from The Economist, 20-Feb-99
When it comes to weighing risks and probabilities, keep in mind this golden rule: never trust your guesses
Getting the goat
THIS column is neither qualified nor inclined to take a view on the safety of genetically modified foods, about which there has been yet another flurry of alarm in Britain in recent days: this is a matter for proper science. We merely point out that whenever people turn to questions of risk—as they do in this case, and as they frequently do when making economic decisions of many different kinds—first impressions are notoriously liable to turn out wrong. The human mind appears to have a bit of a problem with probability.
Three examples, familiar to collectors of mathematical conundrums, are described below. They should be enough to convince you. In surveys, nearly everybody gets them wrong. In field trials carried out for this article at The Economist, only our literary editor achieved a perfect score (this is being looked into); everybody else made the standard mistakes. Even our science writers, known as a rule to function on a higher mental plane, got only the first one right (and that was because they had come across it before).
• The birthday puzzle. What is the chance that in a group of 25 randomly selected people two or more will be found to share the same birthday? Almost unfailingly, people regard this outcome as a fairly remote possibility. Less than one in 100, they say, certainly less than one in ten. A clever-dick in The Economist’s sample said, “I know this. It’s much bigger than you think. One in four.”
The correct answer is better than one in two. In other words, it is more likely than not that in a random group of 25 people there will be a shared birthday.
What goes wrong? People try, it seems, to work out the probability that any two randomly selected subjects will have the same birthday (which is one in 365), or that one or more of the 25 share the birthday of a particular member of the group (which is less than one in ten). The mind seems to lack much sense of the number of pairwise (and higher-than-pairwise) matchings that need to be taken into account in answering the question. The neatest way to work out the exact solution, by the way, is to calculate one minus the probability that all 25 people will have different birthdays. Ignoring leap-years, this is equal to: 1 - (364 x 363 x . . . x 341) / 365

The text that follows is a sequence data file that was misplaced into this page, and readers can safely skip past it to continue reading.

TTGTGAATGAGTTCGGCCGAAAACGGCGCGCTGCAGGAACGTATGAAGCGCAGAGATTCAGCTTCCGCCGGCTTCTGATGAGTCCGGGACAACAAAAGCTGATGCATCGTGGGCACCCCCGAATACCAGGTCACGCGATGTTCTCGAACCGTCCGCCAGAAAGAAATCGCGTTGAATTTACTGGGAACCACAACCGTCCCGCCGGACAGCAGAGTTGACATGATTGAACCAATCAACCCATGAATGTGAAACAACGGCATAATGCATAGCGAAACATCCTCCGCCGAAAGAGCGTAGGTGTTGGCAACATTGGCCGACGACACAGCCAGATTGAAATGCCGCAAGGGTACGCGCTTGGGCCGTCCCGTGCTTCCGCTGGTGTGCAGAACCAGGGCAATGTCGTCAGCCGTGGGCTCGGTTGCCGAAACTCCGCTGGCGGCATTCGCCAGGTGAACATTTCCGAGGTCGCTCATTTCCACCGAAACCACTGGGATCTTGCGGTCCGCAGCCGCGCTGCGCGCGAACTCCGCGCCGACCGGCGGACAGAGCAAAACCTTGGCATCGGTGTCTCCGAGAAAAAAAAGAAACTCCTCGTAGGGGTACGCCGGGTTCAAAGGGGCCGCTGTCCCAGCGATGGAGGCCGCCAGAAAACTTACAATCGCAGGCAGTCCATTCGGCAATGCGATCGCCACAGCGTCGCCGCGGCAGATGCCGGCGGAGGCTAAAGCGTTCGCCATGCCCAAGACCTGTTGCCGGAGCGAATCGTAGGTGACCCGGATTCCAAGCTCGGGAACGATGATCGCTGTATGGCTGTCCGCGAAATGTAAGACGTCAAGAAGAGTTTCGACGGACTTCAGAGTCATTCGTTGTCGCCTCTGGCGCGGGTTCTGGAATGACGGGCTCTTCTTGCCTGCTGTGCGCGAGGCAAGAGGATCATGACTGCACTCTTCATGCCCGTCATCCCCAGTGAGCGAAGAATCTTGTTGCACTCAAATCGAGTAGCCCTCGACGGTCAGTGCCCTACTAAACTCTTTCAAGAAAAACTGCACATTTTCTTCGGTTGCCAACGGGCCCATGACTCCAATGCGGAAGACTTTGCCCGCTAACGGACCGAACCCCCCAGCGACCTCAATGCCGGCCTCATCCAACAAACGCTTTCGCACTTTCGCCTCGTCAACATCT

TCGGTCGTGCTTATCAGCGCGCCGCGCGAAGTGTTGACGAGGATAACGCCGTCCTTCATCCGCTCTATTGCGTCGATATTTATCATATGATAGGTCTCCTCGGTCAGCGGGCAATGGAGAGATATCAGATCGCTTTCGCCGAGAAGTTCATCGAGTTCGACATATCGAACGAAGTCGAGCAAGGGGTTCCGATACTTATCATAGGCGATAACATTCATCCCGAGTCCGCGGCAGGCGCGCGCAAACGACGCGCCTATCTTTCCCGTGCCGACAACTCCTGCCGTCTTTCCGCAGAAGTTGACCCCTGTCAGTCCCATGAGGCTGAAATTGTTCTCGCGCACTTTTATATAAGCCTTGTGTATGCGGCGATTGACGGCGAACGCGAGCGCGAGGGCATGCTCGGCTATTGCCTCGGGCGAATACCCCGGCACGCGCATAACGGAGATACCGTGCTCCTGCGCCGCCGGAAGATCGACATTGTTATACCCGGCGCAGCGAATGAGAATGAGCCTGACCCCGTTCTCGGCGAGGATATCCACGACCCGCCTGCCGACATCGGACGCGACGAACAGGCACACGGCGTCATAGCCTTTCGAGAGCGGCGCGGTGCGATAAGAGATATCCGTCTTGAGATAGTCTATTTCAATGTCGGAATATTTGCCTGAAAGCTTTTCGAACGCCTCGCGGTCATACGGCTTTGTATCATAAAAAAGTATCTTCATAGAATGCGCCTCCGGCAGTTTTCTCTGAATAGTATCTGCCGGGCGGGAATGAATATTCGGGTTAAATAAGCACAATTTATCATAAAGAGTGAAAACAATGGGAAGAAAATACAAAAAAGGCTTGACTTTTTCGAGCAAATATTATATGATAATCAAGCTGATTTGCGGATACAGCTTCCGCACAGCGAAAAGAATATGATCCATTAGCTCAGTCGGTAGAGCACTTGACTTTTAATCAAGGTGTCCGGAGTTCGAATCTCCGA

24, which is 0.57, or 57%. Try it at parties. Hours of amusement.
• The Monty Hall puzzle. This is based on an old American game-show in which contestants (as the story is now told) were offered a choice of three boxes. Open the correct one, and you won a car; open either of the others, and you won a goat. There was a twist. After the contestant had chosen, but before the box was opened, the host opened one of the other boxes to reveal a goat. Then he asked if the contestant wanted to stick with his first choice, or change his mind and open the third box instead. Question: is it a good idea to change your mind, a bad idea, or does it make no difference?
Almost everyone thinks it makes no difference. Once one of the goats has been revealed, you think, the chance that you have chosen a car improves from one in three to one in two—so it can’t make any difference to switch. Choose the other box, and the chance of winning is still one in two.
Wrong. It makes sense to switch: if you do, you double your chance of winning the car. The point is, your chance of winning the car was one in three to begin with—and after Monty reveals a goat, the probability that your box has the car is still just one in three. Because Monty’s choice was not random (he didn’t open just any box, he revealed a goat) the remaining probability of two-thirds gets squeezed, as it were, into the third box. So if you switch, your chance of winning goes up from one in three to two in three. Discussions of this point sometimes turn violent, so the diagram below may prove useful. It shows the full “probability tree” for the problem. Reading from left to right, you can trace every possible outcome, and its associated probability, under each of the two regimes—“don’t switch” and “switch”.
• The false-positive puzzle. You are given the following information.
(a) In random testing, you test positive for a disease.
(b) In 5% of cases, this test shows positive even when the subject does not have the disease.
(c) In the population at large, one person in 1,000 has the disease. What is the probability that you have the disease?
Nearly everyone replies: 95%. This is not quite right. The answer is 2%. To see why, consider a population of 1,000 people. Of these, on average, one will have the disease, but 50 others will also test positive. Of those who test positive, therefore, only one in 51, about 2%, will turn out to have the disease. The key is to see that the information in (c) is crucial. Most people think it irrelevant: the test is “95% reliable”, and that’s that. Try this one on doctors. It deflates their egos wonderfully: they do hardly any better than laymen. In a study carried out in the 1970s, 80% of those questioned at a leading American hospital gave the wrong answer, most of them saying 95%.
Since we are surrounded by uncertainty, it seems odd that people should be so bad at assessing probabilities. Neo-Darwinian anthropologists have an explanation for this (as they do for almost everything), essentially to do with the fact that abstract logical thought was of little use on the savannah. Be that as it may, the moral for modern man is clear. Probability is hard; never trust your intuition.